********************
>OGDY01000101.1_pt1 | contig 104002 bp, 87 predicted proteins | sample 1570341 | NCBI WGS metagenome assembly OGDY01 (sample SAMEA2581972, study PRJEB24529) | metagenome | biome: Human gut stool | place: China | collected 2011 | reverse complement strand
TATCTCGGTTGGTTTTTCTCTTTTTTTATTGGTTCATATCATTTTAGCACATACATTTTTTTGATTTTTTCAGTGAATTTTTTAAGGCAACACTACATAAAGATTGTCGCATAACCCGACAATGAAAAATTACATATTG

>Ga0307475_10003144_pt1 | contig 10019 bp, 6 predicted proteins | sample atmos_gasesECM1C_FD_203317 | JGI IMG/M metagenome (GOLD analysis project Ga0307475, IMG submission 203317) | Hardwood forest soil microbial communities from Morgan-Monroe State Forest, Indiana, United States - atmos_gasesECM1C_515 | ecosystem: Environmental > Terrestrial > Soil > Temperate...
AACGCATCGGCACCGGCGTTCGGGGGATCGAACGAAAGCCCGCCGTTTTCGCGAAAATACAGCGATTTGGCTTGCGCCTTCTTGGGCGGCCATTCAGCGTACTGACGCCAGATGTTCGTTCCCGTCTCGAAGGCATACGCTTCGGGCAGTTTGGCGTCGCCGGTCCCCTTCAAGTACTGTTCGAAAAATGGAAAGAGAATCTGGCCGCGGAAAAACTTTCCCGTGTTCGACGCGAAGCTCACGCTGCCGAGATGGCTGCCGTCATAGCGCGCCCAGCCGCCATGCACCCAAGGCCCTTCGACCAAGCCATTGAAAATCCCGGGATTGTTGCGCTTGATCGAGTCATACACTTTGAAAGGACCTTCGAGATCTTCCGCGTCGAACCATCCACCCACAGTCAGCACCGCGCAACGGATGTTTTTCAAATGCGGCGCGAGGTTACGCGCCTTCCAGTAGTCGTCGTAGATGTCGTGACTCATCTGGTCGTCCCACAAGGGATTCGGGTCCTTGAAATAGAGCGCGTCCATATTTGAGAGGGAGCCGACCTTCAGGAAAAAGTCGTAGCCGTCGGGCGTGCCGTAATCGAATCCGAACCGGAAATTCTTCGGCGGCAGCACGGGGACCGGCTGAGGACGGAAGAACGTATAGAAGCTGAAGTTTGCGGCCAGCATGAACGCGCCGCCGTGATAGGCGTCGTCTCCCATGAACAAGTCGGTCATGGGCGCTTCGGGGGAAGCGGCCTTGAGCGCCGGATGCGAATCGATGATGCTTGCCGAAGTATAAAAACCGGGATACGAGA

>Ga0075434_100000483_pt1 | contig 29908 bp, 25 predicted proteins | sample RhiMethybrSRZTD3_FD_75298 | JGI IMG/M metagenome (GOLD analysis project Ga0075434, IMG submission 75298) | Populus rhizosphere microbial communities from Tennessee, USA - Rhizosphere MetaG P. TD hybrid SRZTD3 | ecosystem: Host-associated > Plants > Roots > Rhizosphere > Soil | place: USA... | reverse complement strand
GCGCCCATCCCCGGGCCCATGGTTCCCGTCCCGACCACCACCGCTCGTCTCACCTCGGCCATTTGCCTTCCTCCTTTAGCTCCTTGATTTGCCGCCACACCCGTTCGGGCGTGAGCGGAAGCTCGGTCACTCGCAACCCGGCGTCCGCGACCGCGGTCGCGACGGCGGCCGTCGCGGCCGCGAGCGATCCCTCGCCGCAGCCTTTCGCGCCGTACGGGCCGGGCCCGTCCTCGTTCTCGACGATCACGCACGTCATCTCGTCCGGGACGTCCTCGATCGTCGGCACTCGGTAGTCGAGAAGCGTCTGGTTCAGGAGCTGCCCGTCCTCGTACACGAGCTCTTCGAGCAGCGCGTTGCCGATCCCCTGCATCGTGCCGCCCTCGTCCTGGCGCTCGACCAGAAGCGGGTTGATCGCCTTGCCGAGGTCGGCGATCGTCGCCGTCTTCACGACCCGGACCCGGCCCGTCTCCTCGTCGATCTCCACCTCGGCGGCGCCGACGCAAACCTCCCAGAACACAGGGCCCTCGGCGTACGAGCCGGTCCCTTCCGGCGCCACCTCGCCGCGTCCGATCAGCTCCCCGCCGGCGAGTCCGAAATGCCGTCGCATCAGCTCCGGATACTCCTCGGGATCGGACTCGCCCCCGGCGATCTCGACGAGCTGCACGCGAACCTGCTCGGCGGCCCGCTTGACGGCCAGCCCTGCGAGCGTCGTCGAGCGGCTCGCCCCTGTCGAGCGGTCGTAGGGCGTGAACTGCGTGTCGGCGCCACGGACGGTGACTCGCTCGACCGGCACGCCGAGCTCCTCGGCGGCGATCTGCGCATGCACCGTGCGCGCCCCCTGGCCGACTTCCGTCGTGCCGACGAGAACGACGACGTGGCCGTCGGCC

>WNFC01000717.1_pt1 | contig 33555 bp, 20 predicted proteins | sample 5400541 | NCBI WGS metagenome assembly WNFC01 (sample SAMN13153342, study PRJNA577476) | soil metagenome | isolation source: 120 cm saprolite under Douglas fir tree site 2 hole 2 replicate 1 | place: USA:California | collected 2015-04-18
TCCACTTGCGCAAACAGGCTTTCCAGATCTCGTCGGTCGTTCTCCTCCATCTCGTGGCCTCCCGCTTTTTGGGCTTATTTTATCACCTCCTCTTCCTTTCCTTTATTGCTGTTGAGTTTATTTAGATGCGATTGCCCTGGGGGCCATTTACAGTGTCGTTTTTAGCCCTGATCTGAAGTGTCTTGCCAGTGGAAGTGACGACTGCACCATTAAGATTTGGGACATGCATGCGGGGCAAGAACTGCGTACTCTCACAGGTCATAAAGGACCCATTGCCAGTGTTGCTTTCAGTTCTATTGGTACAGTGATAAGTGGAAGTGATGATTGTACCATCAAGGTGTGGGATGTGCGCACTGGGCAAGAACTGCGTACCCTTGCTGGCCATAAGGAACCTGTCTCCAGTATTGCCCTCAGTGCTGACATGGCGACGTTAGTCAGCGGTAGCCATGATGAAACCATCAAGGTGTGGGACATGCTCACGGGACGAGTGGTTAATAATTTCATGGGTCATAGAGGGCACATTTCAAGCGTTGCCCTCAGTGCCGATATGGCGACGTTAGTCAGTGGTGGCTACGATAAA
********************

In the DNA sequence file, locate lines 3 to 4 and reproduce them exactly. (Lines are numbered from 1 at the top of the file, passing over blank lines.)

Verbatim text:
>Ga0307475_10003144_pt1 | contig 10019 bp, 6 predicted proteins | sample atmos_gasesECM1C_FD_203317 | JGI IMG/M metagenome (GOLD analysis project Ga0307475, IMG submission 203317) | Hardwood forest soil microbial communities from Morgan-Monroe State Forest, Indiana, United States - atmos_gasesECM1C_515 | ecosystem: Environmental > Terrestrial > Soil > Temperate...
AACGCATCGGCACCGGCGTTCGGGGGATCGAACGAAAGCCCGCCGTTTTCGCGAAAATACAGCGATTTGGCTTGCGCCTTCTTGGGCGGCCATTCAGCGTACTGACGCCAGATGTTCGTTCCCGTCTCGAAGGCATACGCTTCGGGCAGTTTGGCGTCGCCGGTCCCCTTCAAGTACTGTTCGAAAAATGGAAAGAGAATCTGGCCGCGGAAAAACTTTCCCGTGTTCGACGCGAAGCTCACGCTGCCGAGATGGCTGCCGTCATAGCGCGCCCAGCCGCCATGCACCCAAGGCCCTTCGACCAAGCCATTGAAAATCCCGGGATTGTTGCGCTTGATCGAGTCATACACTTTGAAAGGACCTTCGAGATCTTCCGCGTCGAACCATCCACCCACAGTCAGCACCGCGCAACGGATGTTTTTCAAATGCGGCGCGAGGTTACGCGCCTTCCAGTAGTCGTCGTAGATGTCGTGACTCATCTGGTCGTCCCACAAGGGATTCGGGTCCTTGAAATAGAGCGCGTCCATATTTGAGAGGGAGCCGACCTTCAGGAAAAAGTCGTAGCCGTCGGGCGTGCCGTAATCGAATCCGAACCGGAAATTCTTCGGCGGCAGCACGGGGACCGGCTGAGGACGGAAGAACGTATAGAAGCTGAAGTTTGCGGCCAGCATGAACGCGCCGCCGTGATAGGCGTCGTCTCCCATGAACAAGTCGGTCATGGGCGCTTCGGGGGAAGCGGCCTTGAGCGCCGGATGCGAATCGATGATGCTTGCCGAAGTATAAAAACCGGGATACGAGA